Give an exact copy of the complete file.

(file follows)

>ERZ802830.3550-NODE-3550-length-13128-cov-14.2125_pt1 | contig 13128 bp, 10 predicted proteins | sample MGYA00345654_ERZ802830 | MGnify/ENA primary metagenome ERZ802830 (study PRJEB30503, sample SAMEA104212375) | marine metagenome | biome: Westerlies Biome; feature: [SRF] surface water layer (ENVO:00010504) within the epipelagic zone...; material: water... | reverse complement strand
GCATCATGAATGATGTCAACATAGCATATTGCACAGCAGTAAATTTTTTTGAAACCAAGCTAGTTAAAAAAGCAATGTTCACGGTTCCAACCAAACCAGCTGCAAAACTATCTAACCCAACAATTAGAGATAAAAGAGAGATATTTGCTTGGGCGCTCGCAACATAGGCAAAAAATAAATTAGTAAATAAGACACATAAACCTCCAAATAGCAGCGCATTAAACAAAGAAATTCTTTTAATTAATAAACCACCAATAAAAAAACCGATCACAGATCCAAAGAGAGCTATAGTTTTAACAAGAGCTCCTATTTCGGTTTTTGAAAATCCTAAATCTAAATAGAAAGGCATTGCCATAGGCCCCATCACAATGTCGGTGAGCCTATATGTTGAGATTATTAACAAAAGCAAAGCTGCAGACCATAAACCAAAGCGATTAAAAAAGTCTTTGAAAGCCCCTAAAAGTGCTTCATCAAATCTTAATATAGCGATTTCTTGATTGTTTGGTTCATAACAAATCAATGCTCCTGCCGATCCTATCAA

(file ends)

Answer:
>ERZ802830.3550-NODE-3550-length-13128-cov-14.2125_pt1 | contig 13128 bp, 10 predicted proteins | sample MGYA00345654_ERZ802830 | MGnify/ENA primary metagenome ERZ802830 (study PRJEB30503, sample SAMEA104212375) | marine metagenome | biome: Westerlies Biome; feature: [SRF] surface water layer (ENVO:00010504) within the epipelagic zone...; material: water... | reverse complement strand
GCATCATGAATGATGTCAACATAGCATATTGCACAGCAGTAAATTTTTTTGAAACCAAGCTAGTTAAAAAAGCAATGTTCACGGTTCCAACCAAACCAGCTGCAAAACTATCTAACCCAACAATTAGAGATAAAAGAGAGATATTTGCTTGGGCGCTCGCAACATAGGCAAAAAATAAATTAGTAAATAAGACACATAAACCTCCAAATAGCAGCGCATTAAACAAAGAAATTCTTTTAATTAATAAACCACCAATAAAAAAACCGATCACAGATCCAAAGAGAGCTATAGTTTTAACAAGAGCTCCTATTTCGGTTTTTGAAAATCCTAAATCTAAATAGAAAGGCATTGCCATAGGCCCCATCACAATGTCGGTGAGCCTATATGTTGAGATTATTAACAAAAGCAAAGCTGCAGACCATAAACCAAAGCGATTAAAAAAGTCTTTGAAAGCCCCTAAAAGTGCTTCATCAAATCTTAATATAGCGATTTCTTGATTGTTTGGTTCATAACAAATCAATGCTCCTGCCGATCCTATCAA